5 period myths busted
Even though they’ve been around since the beginning of humankind, there's still so much confusion around our menstrual cycles. Perhaps due to the fact that for most of our bloody history periods have been shrouded in shame and secrecy (and still are in many places). But we’re here to wave the #periodproud flag and get everyone talking about it. So don’t worry, we’ve got your back with these common myths, explained and debunked.
1. You can get pregnant during your period
A common question that comes around time and time again. Put simply - yes, you can get pregnant if you have sex during your period. It’s not likely if you have a ‘normal’ 28 day cycle (with the first day of your period being day one), because you’re due to ovulate around day 14. But, hey, how many of us are ‘normal’, right? When it comes to everyone’s cycles, there really is no average. So many different factors can influence the length of your cycle and when you’re fertile. Also, those little love-tadpoles can live inside of you for up to five days. So, to sum up: if you feel like getting jiggy and you’re not 100% clued up about your cycle, wear a condom.
2) Tampons can get lost inside of you
For some reason, this myth is still flying around. No - it’s physiologically impossible for a tampon or menstrual cup to keep going up and get lost inside of you. At the top of your vagina is a cervix. This has an opening so small only fluid can pass through it (blood, sperm and cervical fluid) and it only expands when you give birth. It’d be like getting your headphones lost inside your brain through your ear canal - there’s just no room!
3) You can’t swim when you have your period
There have been lots of myths around whether it is safe to swim when you're on your period. The extreme end of the scale being: swimming in the ocean while on your period = shark attack. Um, no. We’d like to put a stop to that one right there. There have been ZERO reports of people getting attacked by sharks because they were menstruating.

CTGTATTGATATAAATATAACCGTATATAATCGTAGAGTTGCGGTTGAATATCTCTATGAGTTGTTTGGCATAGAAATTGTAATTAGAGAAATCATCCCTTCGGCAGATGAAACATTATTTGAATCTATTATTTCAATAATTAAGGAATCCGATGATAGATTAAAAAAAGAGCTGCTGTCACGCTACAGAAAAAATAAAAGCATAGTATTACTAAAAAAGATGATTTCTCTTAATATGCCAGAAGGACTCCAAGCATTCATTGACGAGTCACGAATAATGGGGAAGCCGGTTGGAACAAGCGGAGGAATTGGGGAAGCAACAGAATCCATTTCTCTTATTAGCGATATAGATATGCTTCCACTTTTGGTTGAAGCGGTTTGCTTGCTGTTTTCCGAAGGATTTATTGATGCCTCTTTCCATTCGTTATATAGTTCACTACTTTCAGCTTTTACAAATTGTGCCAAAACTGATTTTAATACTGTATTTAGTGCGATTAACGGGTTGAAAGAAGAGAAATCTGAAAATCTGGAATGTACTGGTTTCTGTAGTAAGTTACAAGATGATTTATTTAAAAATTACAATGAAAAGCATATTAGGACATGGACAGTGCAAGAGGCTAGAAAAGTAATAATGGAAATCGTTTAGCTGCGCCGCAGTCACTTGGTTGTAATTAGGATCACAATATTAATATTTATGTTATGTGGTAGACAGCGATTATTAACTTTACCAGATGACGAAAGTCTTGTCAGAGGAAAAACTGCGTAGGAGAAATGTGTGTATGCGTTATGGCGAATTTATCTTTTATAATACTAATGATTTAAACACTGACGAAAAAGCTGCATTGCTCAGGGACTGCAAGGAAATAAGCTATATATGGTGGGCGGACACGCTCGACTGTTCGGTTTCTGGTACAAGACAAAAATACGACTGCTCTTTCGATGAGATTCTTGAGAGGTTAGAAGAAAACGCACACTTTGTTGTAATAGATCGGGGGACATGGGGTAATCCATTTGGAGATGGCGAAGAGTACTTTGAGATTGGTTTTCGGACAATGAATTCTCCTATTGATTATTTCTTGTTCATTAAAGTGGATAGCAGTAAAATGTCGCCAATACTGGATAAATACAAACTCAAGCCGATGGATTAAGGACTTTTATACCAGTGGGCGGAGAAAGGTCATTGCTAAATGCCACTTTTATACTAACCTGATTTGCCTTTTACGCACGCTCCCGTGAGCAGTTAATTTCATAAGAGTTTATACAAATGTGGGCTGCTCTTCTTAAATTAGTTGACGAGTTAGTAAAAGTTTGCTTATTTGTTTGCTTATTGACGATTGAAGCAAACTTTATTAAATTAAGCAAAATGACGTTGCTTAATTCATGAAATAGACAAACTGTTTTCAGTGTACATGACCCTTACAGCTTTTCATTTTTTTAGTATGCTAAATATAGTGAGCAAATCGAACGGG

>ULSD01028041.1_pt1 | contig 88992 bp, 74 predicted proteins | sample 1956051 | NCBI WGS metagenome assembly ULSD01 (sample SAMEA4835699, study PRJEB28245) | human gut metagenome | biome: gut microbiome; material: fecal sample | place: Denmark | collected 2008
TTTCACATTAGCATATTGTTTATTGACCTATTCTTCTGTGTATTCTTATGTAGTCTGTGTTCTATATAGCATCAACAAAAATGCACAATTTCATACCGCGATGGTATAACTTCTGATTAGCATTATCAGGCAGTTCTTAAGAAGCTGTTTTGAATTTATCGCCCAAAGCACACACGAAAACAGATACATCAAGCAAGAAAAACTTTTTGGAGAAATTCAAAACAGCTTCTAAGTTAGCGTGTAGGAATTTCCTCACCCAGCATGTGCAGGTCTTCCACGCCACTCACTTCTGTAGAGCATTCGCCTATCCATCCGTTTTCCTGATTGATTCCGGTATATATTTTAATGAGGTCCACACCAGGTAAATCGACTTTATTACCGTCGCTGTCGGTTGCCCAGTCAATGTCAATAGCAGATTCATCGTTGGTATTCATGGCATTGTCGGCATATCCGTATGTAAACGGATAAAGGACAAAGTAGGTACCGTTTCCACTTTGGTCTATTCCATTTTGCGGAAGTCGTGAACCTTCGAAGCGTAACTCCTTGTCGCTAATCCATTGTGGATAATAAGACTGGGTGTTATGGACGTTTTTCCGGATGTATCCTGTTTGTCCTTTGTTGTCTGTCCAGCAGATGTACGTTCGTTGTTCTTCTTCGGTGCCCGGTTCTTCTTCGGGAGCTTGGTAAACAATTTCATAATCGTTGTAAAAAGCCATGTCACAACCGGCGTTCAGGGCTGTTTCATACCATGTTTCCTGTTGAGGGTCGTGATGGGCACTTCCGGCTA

You can also swim when you are bleeding. Gentle exercise will help if you have any menstrual cramps. The blood flow may lessen in the water because of less gravity, but it will not stop the flow completely. So just be sure to use a tampon or menstrual cup. Some brands, such as Modibodi, also make period-proof swimwear! Get the goggles ready!
4) You lose a lot of blood on your period
It may look like a lot sometimes, but we only lose, on average, 2-3 tablespoons of blood each month. Even if you are prone to heavy periods this will only be a tablespoon or so more. However, if you are feeling really tired and drained during and immediately after your period, to be on the safe side, you may want to get your iron levels checked out by your doctor.
5) PMS is all in your head
PMS stands for premenstrual syndrome and is a naturally occurring monthly change in our bodies - not a mindset. Sometimes we can feel really low before our periods. This varies from person to person and may include feeling irrationally angry, upset, clumsy, forgetful, tearful, sad, unconfident, empty, anxious or depressed. Just before your period, your sex hormone levels drop dramatically causing these emotional symptoms, but also physical symptoms like tiredness, bloating, cramps and headaches. It’s not an excuse, and it’s not made up. There is help out there if you feel like you are not coping, including websites such as menstrual-matters.com - a platform with lots of resources to help you get to grips with your cycle.
Where did we get our stats and facts from?